In the June 24, 2020 edition of the Federal Register, US Environmental Protection Agency (EPA) announced that it finalized the Toxic Substances Control Act (TSCA) risk evaluation for methylene chloride. This is the first completed risk evaluation of the new process mandated by the 2016 modifications to TSCA.
EPA found unreasonable risks of injury to human health, but did not find unreasonable risks of injury to the environment. As a result, EPA is required to undertake risk management actions to ensure safe use of the chemical to protect human health.
Risks to Human Health
In evaluating risks, EPA considered the hazards and exposure, magnitude of risk, exposed population, severity of the hazard, uncertainties, and other factors. No unreasonable risks to the environment were found from any conditions of use. The impact of methylene chloride was assessed on aquatic species (fish, amphibians) and aquatic plants through surface water and sediment exposures.
However, EPA did find unreasonable risks to human health for 47 out of 53 conditions of use of methylene chloride. EPA found unreasonable risks to consumers from all consumer uses of methylene chloride. Common consumer uses include:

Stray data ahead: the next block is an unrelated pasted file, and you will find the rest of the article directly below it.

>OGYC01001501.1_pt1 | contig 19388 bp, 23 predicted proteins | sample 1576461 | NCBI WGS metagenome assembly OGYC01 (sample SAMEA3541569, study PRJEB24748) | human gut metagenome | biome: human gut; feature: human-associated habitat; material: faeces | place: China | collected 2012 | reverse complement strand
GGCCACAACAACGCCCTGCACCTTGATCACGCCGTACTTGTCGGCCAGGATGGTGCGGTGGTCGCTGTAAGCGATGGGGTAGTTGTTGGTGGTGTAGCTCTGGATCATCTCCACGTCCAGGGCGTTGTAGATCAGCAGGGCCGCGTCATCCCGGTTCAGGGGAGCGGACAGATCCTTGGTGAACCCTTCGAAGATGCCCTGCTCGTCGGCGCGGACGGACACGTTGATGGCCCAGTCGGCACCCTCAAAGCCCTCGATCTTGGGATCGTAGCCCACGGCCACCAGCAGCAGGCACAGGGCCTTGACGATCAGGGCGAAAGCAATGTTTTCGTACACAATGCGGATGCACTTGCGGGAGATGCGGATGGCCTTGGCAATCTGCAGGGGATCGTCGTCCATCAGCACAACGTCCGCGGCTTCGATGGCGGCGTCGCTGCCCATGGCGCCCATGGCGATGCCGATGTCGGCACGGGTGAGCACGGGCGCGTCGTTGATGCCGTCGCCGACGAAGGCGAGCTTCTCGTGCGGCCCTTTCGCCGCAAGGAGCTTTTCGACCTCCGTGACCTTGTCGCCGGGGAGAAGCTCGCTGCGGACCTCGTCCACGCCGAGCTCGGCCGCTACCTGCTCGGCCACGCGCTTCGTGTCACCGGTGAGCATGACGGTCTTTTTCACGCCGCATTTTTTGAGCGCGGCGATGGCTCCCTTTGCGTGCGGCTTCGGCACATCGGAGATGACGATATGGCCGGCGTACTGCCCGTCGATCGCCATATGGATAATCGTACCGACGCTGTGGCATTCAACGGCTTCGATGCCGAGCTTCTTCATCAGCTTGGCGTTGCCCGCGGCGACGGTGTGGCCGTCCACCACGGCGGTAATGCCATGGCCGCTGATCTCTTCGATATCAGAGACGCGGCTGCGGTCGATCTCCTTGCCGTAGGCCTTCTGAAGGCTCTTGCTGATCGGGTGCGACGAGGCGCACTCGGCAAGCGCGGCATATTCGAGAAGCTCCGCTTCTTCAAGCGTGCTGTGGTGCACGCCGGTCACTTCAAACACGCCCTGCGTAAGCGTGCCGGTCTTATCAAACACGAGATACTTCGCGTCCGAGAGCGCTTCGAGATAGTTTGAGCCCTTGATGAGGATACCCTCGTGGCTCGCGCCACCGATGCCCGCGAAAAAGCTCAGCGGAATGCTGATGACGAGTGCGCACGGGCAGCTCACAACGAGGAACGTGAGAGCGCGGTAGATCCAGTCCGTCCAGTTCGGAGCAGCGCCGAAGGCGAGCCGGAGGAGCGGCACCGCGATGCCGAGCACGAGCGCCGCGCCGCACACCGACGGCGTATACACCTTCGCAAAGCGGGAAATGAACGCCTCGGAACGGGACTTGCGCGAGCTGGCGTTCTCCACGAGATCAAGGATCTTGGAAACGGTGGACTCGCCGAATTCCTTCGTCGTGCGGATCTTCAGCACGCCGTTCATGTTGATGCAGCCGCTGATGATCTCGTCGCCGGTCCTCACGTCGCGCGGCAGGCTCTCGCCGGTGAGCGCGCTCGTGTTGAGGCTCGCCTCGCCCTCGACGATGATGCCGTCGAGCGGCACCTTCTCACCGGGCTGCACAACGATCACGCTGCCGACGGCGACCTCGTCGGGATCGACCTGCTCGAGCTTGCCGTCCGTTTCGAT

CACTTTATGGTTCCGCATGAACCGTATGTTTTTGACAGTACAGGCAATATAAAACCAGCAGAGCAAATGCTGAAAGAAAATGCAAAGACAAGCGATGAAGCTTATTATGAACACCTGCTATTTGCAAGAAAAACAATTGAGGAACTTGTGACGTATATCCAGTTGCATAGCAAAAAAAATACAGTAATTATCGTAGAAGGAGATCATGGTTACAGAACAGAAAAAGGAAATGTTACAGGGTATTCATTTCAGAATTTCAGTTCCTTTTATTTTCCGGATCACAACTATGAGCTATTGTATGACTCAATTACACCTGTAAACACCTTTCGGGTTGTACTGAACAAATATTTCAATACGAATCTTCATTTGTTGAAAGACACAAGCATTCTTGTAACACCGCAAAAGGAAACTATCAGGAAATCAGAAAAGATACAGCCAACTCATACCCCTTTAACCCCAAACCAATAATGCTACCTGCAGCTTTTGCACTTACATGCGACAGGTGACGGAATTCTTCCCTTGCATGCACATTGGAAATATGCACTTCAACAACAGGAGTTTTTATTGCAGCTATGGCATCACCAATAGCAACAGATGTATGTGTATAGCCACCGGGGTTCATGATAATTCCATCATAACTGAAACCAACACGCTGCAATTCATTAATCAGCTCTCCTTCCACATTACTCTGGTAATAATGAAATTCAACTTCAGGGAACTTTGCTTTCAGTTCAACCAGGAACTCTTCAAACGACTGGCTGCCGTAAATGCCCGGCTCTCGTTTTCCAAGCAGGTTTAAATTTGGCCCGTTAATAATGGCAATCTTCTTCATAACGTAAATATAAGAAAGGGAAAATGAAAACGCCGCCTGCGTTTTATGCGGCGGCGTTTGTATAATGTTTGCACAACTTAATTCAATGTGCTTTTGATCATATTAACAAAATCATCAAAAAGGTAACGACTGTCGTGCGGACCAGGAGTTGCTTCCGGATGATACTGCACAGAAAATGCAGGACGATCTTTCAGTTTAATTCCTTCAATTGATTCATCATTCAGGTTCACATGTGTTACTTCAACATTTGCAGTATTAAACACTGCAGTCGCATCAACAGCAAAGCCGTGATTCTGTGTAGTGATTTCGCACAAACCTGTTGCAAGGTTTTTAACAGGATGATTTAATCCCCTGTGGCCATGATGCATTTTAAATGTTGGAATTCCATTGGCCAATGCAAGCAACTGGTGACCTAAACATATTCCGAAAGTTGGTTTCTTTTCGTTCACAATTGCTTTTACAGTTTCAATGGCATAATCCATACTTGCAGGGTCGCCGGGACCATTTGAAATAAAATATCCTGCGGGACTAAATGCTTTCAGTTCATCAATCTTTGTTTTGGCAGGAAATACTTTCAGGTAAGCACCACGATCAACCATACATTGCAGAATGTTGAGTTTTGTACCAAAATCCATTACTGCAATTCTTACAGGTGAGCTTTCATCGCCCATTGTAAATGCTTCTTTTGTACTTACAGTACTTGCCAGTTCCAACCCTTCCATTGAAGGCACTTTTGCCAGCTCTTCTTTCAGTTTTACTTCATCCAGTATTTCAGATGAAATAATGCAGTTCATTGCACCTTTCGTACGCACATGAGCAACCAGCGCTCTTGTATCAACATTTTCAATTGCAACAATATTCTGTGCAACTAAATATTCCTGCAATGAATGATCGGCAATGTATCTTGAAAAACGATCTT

- Aerosol degreasers/cleaners
- Paint brush cleaners
- Arts and crafts glue
- Automobile care products
Risks to consumers can come from short-term inhalation and dermal exposure. EPA found unreasonable risks to workers from most commercial uses of methylene chloride, including workers near but not in direct contact with the chemical.
As required by TSCA, EPA will next propose and take public comments on actions to address the unreasonable risks identified in the risk evaluation. EPA must finalize those actions within two years of completing the final risk evaluation. The proposed regulations could include prohibitions or requirements that limit the manufacture, processing, distribution in commerce, use, or disposal of methylene chloride.
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